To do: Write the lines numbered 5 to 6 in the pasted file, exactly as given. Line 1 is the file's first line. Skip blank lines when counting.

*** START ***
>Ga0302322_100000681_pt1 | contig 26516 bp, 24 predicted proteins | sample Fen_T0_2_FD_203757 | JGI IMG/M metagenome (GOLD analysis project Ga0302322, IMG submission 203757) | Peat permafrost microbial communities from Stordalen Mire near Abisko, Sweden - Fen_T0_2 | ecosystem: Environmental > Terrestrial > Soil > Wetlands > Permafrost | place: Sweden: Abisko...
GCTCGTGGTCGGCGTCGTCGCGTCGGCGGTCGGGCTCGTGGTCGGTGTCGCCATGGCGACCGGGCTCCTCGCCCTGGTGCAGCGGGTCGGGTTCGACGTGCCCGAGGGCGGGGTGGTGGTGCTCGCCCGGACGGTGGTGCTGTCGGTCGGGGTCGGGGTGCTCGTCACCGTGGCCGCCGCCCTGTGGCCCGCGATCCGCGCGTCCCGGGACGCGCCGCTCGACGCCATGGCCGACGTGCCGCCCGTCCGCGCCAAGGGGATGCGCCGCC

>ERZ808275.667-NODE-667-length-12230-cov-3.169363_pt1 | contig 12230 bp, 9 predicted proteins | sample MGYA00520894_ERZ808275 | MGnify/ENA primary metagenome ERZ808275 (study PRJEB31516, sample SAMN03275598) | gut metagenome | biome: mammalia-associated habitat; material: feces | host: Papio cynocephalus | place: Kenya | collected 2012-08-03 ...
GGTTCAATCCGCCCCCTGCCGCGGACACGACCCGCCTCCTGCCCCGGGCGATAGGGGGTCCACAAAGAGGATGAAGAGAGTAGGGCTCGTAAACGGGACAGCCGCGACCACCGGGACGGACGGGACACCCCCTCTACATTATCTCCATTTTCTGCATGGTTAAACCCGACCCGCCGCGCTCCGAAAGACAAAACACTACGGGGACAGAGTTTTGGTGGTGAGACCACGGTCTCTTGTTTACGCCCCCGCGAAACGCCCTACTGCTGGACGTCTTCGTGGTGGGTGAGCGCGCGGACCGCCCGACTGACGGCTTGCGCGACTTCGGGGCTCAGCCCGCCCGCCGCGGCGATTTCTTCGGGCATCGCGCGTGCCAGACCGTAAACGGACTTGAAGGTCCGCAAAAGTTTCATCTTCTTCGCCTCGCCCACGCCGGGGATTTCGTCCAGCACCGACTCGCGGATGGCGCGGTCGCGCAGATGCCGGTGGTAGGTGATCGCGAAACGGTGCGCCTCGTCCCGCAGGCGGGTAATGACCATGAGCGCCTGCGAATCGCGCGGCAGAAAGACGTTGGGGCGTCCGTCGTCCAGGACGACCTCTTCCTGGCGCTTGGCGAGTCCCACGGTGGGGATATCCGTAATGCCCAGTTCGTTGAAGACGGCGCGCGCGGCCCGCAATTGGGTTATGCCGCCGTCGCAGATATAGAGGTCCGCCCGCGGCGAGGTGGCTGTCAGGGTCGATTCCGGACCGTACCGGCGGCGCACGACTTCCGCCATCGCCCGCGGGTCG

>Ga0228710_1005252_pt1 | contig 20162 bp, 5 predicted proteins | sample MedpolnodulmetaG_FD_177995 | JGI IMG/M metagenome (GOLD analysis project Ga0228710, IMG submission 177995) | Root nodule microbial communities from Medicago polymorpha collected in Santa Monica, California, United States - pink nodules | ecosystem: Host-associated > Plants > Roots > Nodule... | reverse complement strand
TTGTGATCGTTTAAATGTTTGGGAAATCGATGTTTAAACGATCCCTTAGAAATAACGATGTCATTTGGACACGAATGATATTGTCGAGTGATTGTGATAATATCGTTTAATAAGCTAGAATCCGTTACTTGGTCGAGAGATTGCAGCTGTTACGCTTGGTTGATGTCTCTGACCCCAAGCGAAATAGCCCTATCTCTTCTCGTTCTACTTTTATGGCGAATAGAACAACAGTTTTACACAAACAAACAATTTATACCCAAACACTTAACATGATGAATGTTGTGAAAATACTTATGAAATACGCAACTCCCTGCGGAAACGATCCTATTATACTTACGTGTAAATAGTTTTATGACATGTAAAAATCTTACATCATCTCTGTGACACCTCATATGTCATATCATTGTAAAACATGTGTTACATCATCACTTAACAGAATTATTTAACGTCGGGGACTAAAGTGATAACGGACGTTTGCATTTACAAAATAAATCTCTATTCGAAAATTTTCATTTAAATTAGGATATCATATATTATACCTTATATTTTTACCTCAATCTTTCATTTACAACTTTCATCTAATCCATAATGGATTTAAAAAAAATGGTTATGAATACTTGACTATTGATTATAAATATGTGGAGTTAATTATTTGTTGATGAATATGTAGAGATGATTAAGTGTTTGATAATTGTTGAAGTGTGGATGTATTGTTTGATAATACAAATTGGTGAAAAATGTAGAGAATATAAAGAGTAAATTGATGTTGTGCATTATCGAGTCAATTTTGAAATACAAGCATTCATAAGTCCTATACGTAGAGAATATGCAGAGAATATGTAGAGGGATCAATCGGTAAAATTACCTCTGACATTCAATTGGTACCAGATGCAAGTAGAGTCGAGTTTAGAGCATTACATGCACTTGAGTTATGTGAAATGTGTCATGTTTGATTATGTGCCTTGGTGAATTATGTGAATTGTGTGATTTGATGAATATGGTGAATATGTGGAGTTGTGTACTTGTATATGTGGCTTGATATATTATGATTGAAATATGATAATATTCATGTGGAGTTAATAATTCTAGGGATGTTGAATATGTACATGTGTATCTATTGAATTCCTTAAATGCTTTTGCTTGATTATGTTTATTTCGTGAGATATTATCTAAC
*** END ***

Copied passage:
>Ga0228710_1005252_pt1 | contig 20162 bp, 5 predicted proteins | sample MedpolnodulmetaG_FD_177995 | JGI IMG/M metagenome (GOLD analysis project Ga0228710, IMG submission 177995) | Root nodule microbial communities from Medicago polymorpha collected in Santa Monica, California, United States - pink nodules | ecosystem: Host-associated > Plants > Roots > Nodule... | reverse complement strand
TTGTGATCGTTTAAATGTTTGGGAAATCGATGTTTAAACGATCCCTTAGAAATAACGATGTCATTTGGACACGAATGATATTGTCGAGTGATTGTGATAATATCGTTTAATAAGCTAGAATCCGTTACTTGGTCGAGAGATTGCAGCTGTTACGCTTGGTTGATGTCTCTGACCCCAAGCGAAATAGCCCTATCTCTTCTCGTTCTACTTTTATGGCGAATAGAACAACAGTTTTACACAAACAAACAATTTATACCCAAACACTTAACATGATGAATGTTGTGAAAATACTTATGAAATACGCAACTCCCTGCGGAAACGATCCTATTATACTTACGTGTAAATAGTTTTATGACATGTAAAAATCTTACATCATCTCTGTGACACCTCATATGTCATATCATTGTAAAACATGTGTTACATCATCACTTAACAGAATTATTTAACGTCGGGGACTAAAGTGATAACGGACGTTTGCATTTACAAAATAAATCTCTATTCGAAAATTTTCATTTAAATTAGGATATCATATATTATACCTTATATTTTTACCTCAATCTTTCATTTACAACTTTCATCTAATCCATAATGGATTTAAAAAAAATGGTTATGAATACTTGACTATTGATTATAAATATGTGGAGTTAATTATTTGTTGATGAATATGTAGAGATGATTAAGTGTTTGATAATTGTTGAAGTGTGGATGTATTGTTTGATAATACAAATTGGTGAAAAATGTAGAGAATATAAAGAGTAAATTGATGTTGTGCATTATCGAGTCAATTTTGAAATACAAGCATTCATAAGTCCTATACGTAGAGAATATGCAGAGAATATGTAGAGGGATCAATCGGTAAAATTACCTCTGACATTCAATTGGTACCAGATGCAAGTAGAGTCGAGTTTAGAGCATTACATGCACTTGAGTTATGTGAAATGTGTCATGTTTGATTATGTGCCTTGGTGAATTATGTGAATTGTGTGATTTGATGAATATGGTGAATATGTGGAGTTGTGTACTTGTATATGTGGCTTGATATATTATGATTGAAATATGATAATATTCATGTGGAGTTAATAATTCTAGGGATGTTGAATATGTACATGTGTATCTATTGAATTCCTTAAATGCTTTTGCTTGATTATGTTTATTTCGTGAGATATTATCTAAC